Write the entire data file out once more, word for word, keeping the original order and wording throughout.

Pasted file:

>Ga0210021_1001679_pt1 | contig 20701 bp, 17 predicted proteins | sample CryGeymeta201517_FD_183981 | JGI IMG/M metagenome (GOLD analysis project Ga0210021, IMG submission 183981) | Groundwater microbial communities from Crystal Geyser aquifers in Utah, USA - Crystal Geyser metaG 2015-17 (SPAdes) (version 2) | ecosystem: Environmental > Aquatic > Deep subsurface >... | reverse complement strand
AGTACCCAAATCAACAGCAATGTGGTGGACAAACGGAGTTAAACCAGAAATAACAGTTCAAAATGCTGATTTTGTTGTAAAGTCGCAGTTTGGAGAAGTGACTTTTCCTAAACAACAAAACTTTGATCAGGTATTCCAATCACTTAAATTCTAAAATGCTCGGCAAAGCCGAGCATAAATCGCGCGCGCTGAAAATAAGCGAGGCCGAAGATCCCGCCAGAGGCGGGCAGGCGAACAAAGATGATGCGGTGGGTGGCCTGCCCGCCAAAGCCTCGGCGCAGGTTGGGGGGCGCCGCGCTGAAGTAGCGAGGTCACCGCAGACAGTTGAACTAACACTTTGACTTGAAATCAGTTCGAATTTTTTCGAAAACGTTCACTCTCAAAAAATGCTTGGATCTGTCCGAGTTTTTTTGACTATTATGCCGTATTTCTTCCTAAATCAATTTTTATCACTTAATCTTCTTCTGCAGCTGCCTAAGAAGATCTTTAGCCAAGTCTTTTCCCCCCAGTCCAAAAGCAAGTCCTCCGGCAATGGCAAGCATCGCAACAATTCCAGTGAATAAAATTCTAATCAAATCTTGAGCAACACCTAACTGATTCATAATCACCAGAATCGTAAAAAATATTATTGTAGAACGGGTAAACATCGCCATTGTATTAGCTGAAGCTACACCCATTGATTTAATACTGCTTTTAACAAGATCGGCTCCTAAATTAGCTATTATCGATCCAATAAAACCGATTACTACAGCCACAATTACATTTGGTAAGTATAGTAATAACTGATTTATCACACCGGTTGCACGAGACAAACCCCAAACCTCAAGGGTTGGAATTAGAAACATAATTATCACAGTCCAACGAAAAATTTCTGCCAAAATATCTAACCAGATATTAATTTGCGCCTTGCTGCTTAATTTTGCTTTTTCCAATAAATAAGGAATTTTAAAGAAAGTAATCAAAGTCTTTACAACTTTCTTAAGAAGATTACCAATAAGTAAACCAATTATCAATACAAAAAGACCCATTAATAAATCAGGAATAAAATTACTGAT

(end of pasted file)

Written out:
>Ga0210021_1001679_pt1 | contig 20701 bp, 17 predicted proteins | sample CryGeymeta201517_FD_183981 | JGI IMG/M metagenome (GOLD analysis project Ga0210021, IMG submission 183981) | Groundwater microbial communities from Crystal Geyser aquifers in Utah, USA - Crystal Geyser metaG 2015-17 (SPAdes) (version 2) | ecosystem: Environmental > Aquatic > Deep subsurface >... | reverse complement strand
AGTACCCAAATCAACAGCAATGTGGTGGACAAACGGAGTTAAACCAGAAATAACAGTTCAAAATGCTGATTTTGTTGTAAAGTCGCAGTTTGGAGAAGTGACTTTTCCTAAACAACAAAACTTTGATCAGGTATTCCAATCACTTAAATTCTAAAATGCTCGGCAAAGCCGAGCATAAATCGCGCGCGCTGAAAATAAGCGAGGCCGAAGATCCCGCCAGAGGCGGGCAGGCGAACAAAGATGATGCGGTGGGTGGCCTGCCCGCCAAAGCCTCGGCGCAGGTTGGGGGGCGCCGCGCTGAAGTAGCGAGGTCACCGCAGACAGTTGAACTAACACTTTGACTTGAAATCAGTTCGAATTTTTTCGAAAACGTTCACTCTCAAAAAATGCTTGGATCTGTCCGAGTTTTTTTGACTATTATGCCGTATTTCTTCCTAAATCAATTTTTATCACTTAATCTTCTTCTGCAGCTGCCTAAGAAGATCTTTAGCCAAGTCTTTTCCCCCCAGTCCAAAAGCAAGTCCTCCGGCAATGGCAAGCATCGCAACAATTCCAGTGAATAAAATTCTAATCAAATCTTGAGCAACACCTAACTGATTCATAATCACCAGAATCGTAAAAAATATTATTGTAGAACGGGTAAACATCGCCATTGTATTAGCTGAAGCTACACCCATTGATTTAATACTGCTTTTAACAAGATCGGCTCCTAAATTAGCTATTATCGATCCAATAAAACCGATTACTACAGCCACAATTACATTTGGTAAGTATAGTAATAACTGATTTATCACACCGGTTGCACGAGACAAACCCCAAACCTCAAGGGTTGGAATTAGAAACATAATTATCACAGTCCAACGAAAAATTTCTGCCAAAATATCTAACCAGATATTAATTTGCGCCTTGCTGCTTAATTTTGCTTTTTCCAATAAATAAGGAATTTTAAAGAAAGTAATCAAAGTCTTTACAACTTTCTTAAGAAGATTACCAATAAGTAAACCAATTATCAATACAAAAAGACCCATTAATAAATCAGGAATAAAATTACTGAT